Posted on May 14, 2019
They have been charged in relation to the deaths of civilians and include Soldier F who faces four charges linked to Bloody Sunday.
The families of those who died have welcomed the prosecutions, saying they hope that they will find out what happened to their loved ones.
However, many of those who gathered in Glasgow are unhappy about the historical allegations and are calling for a statute of limitations on any prosecutions. It follows marches across the UK, including demonstrations in London and Belfast. The Defence Secretary Penny Mordaunt says the issue of historical allegations is a priority for her.
In a statement, the Ministry of Defence added: “The welfare of our current and former service personnel is of the utmost importance and we provide legal and pastoral support to any veteran who requires it. That includes continuing to fund independent legal representation for Soldier F.”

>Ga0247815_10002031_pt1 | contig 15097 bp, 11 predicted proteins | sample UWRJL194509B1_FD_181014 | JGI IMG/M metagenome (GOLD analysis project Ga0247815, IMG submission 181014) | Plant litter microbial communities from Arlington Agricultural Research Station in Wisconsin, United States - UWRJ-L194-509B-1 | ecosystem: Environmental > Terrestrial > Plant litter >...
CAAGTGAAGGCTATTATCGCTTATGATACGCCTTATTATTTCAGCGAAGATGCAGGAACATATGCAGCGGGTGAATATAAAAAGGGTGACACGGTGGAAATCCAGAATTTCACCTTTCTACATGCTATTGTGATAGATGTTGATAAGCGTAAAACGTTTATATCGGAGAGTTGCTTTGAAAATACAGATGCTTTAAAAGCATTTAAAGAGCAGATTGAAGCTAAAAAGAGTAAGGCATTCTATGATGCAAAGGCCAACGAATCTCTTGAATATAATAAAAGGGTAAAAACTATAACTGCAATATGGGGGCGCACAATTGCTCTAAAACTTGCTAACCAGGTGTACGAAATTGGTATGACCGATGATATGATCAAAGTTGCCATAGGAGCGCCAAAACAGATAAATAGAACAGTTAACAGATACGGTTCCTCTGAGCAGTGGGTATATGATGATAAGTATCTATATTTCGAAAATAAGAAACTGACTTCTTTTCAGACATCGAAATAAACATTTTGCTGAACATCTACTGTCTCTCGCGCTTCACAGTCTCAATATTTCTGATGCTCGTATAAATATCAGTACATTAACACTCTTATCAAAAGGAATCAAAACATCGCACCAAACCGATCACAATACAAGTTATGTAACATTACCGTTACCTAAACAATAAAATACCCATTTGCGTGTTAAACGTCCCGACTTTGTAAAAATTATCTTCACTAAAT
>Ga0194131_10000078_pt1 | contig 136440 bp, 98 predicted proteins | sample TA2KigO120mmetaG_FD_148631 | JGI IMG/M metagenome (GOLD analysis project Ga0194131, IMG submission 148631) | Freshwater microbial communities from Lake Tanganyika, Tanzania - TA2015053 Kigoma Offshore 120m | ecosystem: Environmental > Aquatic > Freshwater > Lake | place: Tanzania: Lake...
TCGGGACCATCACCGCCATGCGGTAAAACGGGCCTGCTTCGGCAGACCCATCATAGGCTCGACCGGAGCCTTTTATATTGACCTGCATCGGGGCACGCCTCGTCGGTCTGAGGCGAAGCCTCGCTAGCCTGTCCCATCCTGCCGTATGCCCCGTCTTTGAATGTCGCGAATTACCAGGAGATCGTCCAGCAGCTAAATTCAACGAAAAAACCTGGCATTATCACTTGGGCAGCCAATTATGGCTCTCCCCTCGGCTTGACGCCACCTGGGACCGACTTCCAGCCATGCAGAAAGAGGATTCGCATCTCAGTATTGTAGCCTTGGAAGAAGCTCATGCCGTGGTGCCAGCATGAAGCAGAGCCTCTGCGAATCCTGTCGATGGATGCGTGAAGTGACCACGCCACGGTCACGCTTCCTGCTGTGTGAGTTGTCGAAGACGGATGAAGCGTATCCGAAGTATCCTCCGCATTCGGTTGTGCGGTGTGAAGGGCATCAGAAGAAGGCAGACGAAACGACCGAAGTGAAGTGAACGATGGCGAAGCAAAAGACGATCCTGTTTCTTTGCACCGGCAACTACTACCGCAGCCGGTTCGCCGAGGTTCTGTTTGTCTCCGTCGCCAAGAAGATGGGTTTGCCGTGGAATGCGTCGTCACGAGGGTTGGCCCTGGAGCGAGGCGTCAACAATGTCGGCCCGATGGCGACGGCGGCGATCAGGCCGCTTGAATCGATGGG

The campaign in Northern Ireland is the longest major operation undertaken by the British Army. During The Troubles, from the late 1960s until the signing of the Good Friday Agreement in 1998, more than 3,500 people lost their lives. Most were civilians, around a third were members of the British military and security services.